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Dehumanization is the process by which members of a group of people assert the "inferiority" of another group through subtle or overt acts or statements. Dehumanization may be directed by an organization (such as a state) or may be the composite of individual sentiments and actions, as with some types of de facto racism. State-organized dehumanization has been directed against perceived racial or ethnic groups, nationalities (or "foreigners" in general), religious groups, genders, minorities of various sexual orientations (e.g., homosexuals), disabled people as a class, economic (e.g., the homeless) and social classes, and many other groups.
The concept of dehumanization has received empirical attention in the psychological literature (Deci & Moller, 2010; Haslam et al., 2008). See: http://www.psychwiki.com/wiki/Dehumanization
Nations and governments
Sociologists and historians often view dehumanization as central to some or all types of wars. Governments sometimes present "enemy" civilians or soldiers as less than human so that voters will be more likely to support a war they may otherwise consider mass murder. Dictatorships use the same process to prevent opposition by citizens. Such efforts often depend on preexisting racist, sectarian or otherwise biased beliefs, which governments play upon through various types of media, presenting "enemies" as barbaric, undeserving of rights, and a threat to the nation. Alternately, states sometimes present the enemy government or way of life as barbaric and its citizens as childlike and incapable of managing their own affairs. Such arguments have been used as a pretext for colonialism.
The Holocaust during World War II and the Rwandan Genocide have both been cited as atrocities predicated upon government-organized campaigns of dehumanization, while crimes like lynching (especially in the United States) are often thought of as the result of popular bigotry and government apathy. The main cause behind the American mutilation of Japanese war dead has been stated to be dehumanization.
Anthropologists Ashley Montagu and Floyd Matson famously wrote that dehumanization might well be considered "the fifth horseman of the apocalypse" because of the inestimable damage it has dealt to society. When people become things, the logic follows, they become dispensable - and any atrocity can be justified.
Dehumanization can be seen outside of overtly violent conflicts, as in political debates where opponents are presented as collectively stupid or inherently evil. Such "good-versus-evil" claims help end substantive debate (see also thought-terminating cliché).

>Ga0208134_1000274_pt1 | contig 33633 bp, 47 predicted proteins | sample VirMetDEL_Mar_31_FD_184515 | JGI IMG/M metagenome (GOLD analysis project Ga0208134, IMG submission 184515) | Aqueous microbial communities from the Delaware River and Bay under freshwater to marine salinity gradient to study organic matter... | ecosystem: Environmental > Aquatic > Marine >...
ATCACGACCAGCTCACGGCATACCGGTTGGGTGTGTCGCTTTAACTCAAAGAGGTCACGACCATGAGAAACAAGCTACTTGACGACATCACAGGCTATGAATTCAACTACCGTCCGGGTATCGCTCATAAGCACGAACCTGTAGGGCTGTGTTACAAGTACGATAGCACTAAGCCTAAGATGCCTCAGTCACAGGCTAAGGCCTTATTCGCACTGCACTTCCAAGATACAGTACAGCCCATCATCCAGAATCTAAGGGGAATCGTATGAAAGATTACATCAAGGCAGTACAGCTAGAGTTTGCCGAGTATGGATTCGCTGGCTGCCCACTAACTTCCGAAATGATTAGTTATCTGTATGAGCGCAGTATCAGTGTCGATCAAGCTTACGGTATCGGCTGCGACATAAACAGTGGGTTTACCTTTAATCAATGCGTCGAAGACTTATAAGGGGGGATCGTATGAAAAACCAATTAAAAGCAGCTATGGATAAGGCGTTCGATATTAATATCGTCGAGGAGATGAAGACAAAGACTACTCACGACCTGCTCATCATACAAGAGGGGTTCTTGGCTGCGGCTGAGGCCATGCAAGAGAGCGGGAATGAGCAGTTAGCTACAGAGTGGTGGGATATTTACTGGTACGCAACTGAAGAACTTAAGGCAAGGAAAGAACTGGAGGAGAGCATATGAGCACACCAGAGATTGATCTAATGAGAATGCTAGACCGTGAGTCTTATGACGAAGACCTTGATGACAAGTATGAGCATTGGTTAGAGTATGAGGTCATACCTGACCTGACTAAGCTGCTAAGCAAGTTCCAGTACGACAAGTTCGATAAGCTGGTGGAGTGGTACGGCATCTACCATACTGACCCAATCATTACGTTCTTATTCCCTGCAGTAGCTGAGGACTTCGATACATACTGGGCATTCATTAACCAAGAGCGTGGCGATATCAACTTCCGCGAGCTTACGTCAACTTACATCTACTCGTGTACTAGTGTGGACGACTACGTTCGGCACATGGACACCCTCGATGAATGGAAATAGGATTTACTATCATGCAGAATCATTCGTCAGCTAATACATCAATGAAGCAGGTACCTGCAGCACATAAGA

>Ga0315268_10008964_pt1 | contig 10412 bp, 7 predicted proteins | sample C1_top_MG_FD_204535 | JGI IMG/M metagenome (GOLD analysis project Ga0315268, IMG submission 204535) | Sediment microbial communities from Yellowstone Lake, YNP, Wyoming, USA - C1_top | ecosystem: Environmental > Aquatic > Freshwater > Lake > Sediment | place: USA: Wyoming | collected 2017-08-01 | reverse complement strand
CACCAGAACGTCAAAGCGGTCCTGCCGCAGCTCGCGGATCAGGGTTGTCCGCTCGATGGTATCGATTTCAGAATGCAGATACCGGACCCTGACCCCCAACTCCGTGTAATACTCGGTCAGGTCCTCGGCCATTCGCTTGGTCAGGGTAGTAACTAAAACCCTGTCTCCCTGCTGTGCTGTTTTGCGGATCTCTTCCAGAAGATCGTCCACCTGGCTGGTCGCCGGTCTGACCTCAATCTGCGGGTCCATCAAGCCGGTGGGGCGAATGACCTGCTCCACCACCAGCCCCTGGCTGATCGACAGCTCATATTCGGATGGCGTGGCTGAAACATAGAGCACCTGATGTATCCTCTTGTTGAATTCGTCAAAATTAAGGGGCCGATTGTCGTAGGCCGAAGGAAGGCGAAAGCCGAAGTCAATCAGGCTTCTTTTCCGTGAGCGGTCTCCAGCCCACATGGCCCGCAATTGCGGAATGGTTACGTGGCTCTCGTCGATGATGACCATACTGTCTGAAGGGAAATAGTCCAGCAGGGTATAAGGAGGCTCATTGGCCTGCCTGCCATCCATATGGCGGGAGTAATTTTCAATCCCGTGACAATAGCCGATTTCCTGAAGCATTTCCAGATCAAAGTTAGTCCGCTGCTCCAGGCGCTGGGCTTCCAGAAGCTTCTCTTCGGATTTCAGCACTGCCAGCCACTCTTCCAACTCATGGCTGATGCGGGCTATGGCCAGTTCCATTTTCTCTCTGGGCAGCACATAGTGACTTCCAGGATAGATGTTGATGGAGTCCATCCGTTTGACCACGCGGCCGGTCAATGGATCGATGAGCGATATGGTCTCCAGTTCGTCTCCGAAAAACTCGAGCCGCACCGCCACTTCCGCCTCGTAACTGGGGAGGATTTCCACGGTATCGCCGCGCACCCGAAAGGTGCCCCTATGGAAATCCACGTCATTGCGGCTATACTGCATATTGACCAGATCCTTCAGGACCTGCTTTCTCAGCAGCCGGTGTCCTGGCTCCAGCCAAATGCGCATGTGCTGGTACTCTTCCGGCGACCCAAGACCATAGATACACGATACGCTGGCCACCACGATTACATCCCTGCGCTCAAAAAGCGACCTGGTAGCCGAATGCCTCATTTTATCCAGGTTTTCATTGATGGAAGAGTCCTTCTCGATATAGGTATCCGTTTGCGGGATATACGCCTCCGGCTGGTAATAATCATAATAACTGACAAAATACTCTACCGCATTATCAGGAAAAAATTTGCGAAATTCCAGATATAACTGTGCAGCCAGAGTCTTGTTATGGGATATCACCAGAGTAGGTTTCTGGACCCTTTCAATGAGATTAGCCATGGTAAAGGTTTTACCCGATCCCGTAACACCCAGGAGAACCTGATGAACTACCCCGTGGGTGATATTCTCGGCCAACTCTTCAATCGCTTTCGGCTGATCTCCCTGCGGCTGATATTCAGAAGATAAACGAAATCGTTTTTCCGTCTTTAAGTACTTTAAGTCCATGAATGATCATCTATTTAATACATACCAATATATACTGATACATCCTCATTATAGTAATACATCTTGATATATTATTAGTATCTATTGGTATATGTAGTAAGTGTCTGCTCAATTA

Themes: scapegoating, ethnic stereotypes, and racism
A common theme is that of scapegoating, where dehumanizing the target provides a release from guilt for the person that scapegoats them, who typically begins to see themselves as a victim of the dehumanized person, rather than as a potential oppressor.
In war, the enemy is generally demonized, with ethnic slurs being used to dehumanize them to the point where killing them becomes morally acceptable. The U.S. Army for example has a long history of dehumanizing names for its enemies. For example the Vietnamese were referred to as gook, Somalis as "skinnys", and now Arabs as "hajis".
Furthermore, sub-minorities of the Caucasian population can be the subjects of dehumanization by the "accepted" majority. One such sub-minority are people with red hair and fair skin which have been the subject of dehumanization in both public and private arenas.
The empirically-supported propaganda model of Edward S. Herman and Noam Chomsky shows how corporate media are able to carry out large-scale, successful dehumanization campaigns when that promotes the goals (profit-making) that the corporations are contractually obliged to maximise. State media, in either democracies or dictatorships, are also capable of carrying out dehumanization campaigns, to the extent with which the population is unable to counteract the dehumanizing memes.
Moller, A. C., & Deci, E. L. (2010). Interpersonal control, dehumanization, and violence: A self-determination theory perspective. Group Processes and Intergroup Relations, 13, 41-53.
Haslam, N., Kashima, Y., Loughnan, S., Shi, J., & Suitner, C. (2008). Subhuman, inhuman, and superhuman: Contrasting humans with nonhumans in three cultures. Social Cognition, 26(2), 248-258. doi:10.1521/soco.2008.26.2.248.